Saturday Night Live skewered Donald Trump‘s relationship with Vladimir Putin following President Obama’s warning to Russia over election hacking this week. The cold open sketch for the show’s final episode of 2016 featured Alec Baldwin returning to play Trump and Kate McKinnon as his senior adviser Kellyanne Conway, with the two discussing cabinet picks and…
Cass decided to take Semyon to Gordon’s on Embankment. She pointed at the entrance, a thin door that looked like a derelict Nineteenth Century shop. He looked at her suspiciously, “You are not serious. This is not a bar.” She ignored him and ushered him down the stairs. Semyon found himself in an ancient wine cellar. Cass remembered fondly when the bosomy French Landlady used to smoke by the bar, considering what ever you ordered with disdain. The sadly the disdain was all that remained of Gordon’s edge. Cass loved this place.
It was early enough for them to find a table in the vaults. The candle light was the only light. She went and ordered a bottle of vino verde. The Landlady had seen Cass’ taste improve over the years, she even managed to smile at Cass as she passed over the glasses and the bottle.
“Someone told me this place has been a cellar since Roman times,” Cass informed Semyon.
“English people are so sentimental,” Semyon was not impressed.
“Have a drink and lighten up. Enjoy the ambiance,” Cass ignored his brattishness. Semyon did start to relax. By their second bottle, they talked about Moscow and the Kremlin. He was sure that the sanctions were unjustified. “Crimea had been Russian since Catherine the Greats. How would you feel if Scotland won independence?” he muted.
Cass was not so sure it was comparable. She could not imagine government backed Georgies charging Hadrian’s Wall to liberate English settlers, but still she listened with interest. It then got onto Putin in general.
“But Cass, if people want change they will make it. You forget we are people of revolution!” he laughed expansively. “It is one thing we are very good at.”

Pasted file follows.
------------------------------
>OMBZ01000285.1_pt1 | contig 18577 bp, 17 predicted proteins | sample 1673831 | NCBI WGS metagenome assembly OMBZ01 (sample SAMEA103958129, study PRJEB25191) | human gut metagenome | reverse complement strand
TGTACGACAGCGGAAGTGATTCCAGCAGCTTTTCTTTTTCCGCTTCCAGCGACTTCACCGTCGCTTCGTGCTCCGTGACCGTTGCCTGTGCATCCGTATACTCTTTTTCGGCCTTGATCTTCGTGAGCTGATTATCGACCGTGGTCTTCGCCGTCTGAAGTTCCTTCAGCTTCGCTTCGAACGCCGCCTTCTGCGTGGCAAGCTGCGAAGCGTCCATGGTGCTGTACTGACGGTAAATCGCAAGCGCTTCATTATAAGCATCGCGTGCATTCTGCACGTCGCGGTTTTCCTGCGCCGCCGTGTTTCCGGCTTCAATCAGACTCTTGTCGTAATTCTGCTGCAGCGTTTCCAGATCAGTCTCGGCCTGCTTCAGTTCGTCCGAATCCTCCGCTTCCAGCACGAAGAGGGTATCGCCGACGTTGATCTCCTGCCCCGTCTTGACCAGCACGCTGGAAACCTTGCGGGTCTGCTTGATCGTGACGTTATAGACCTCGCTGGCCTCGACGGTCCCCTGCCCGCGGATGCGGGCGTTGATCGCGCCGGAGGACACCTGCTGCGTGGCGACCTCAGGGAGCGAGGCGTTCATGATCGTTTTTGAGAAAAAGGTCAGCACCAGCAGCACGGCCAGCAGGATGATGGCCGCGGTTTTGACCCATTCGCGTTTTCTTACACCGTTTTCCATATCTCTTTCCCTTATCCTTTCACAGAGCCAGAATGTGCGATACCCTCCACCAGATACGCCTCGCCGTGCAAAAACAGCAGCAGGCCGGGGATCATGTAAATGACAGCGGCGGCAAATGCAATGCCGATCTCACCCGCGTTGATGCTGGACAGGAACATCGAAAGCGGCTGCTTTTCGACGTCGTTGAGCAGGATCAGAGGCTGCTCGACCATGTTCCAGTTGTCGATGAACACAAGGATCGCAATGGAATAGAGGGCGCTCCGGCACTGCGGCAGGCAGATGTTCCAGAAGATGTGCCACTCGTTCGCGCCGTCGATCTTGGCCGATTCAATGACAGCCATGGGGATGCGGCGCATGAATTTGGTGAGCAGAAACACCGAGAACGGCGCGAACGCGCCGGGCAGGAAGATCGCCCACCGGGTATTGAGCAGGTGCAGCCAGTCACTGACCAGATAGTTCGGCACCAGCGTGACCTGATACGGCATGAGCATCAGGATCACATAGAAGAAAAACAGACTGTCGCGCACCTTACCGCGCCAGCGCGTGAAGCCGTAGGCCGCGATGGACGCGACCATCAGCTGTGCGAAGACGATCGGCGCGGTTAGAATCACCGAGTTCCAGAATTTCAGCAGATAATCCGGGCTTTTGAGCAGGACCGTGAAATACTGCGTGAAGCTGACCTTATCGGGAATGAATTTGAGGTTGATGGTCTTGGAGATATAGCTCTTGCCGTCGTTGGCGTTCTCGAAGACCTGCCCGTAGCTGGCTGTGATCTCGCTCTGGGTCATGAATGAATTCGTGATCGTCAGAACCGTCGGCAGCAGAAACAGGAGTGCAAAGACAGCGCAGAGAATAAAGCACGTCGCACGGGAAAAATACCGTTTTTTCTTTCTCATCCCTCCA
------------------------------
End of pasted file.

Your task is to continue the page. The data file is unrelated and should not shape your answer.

Cass suddenly hunkered down in her seat, she should have thought about this, “Fuck, it is my friends.”
“Invite them over,” Semyon was in full flow now, they had not eaten anything and he was enjoying the light fizz of the wine. He turned around and then asked loudly, “Where are they?”
Alec, Luke and Shaheen joined them. Semyon was quite taken by Shaheen. Cass tried to bury her irrational irritation.
Luke was acting over chummily with Semyon. Cass found Luke’s enthusiasm even more grating. She did not want Semyon to know more about her. She was showing him London and hoping he would disappear thereafter.
At the bar Alec helped Luke with the order, “Dude, what the fuck?”
Luke looked down at the tray, “I don’t know what you are talking about.”
“She is on a date. If you want to stay friends, get over it.”
“I am being absolutely delightful,” Luke retorted. “I am just getting to know the guy. He could be Russian Mafia for all we know.”
“You are territorially pissing, and you know it. We will finish this round and leave them to it,” commanded Alec.
“Yes darling,” flirted Luke.
“Fucking repressed Brits,” Alec smiled at Luke.
They all left together. Semyon bear hugged Cass’ friends goodbye and their wobbly separate ways in the June evening.
Cass walked Semyon up Charings Cross Road into Theatre land. “ I want Sushi,” Semyon insisted expansively. Cass was not too sure it was wise having sushi with a secret FSB officer, but she needed to soak up the booze and she could not see a Nandos.
They found a restaurant near Covent Garden. Tiny colour coded dishes – check! Conveyor belt – check! Going to eat so much you are going to find it difficult to lie down in bed – check!
Semyon talked excitedly with his mouthful, “I love London. It is so messy and the people are so different.”
“I am not too sure that is a compliment,” Cass laughed as she struggled with her chop sticks and then gave way to her hands.
“Your friend Shaheen. She is so beautiful,” Semyon said gauchely. “And funny!”
“Yes she is,” Cass had no right to disagree.
“I have not met many Muslims who are funny,” he said.
“I don’t think I know many Muslims but she is definitely funny,” Cass found his stereotyping annoying. Cass wondered darkly, why did everyone have to be catagorised. Jewish, you should go into stand up, banking or partitioning the West Bank. Christian, makes a good friend and a good cake but watch out for your kids. Muslim, serious, industrious and will behead you over a bacon sandwich.
“She told me about your fiancé,” Semyon said tentatively.
“She shouldn’t have,” Cass stated flatly. She turned to a waitress, “Please can I get two Saki?”
Trying to change the subject even more ineptly, “Your men friends are funny too. Are they all gay?”
“Not all of them,” Cass was surprised. She had not picked up on Luke’s split loyalties until a few years of knowing him.
“We do not have many open gays in Moscow. It is bullshit. My uncle is gay, he has had the same partner for 40 years. They cannot even hold hands in public. He has to be especially careful now. He is a University Professor. He must not disseminate his lifestyle or he will loose his job.”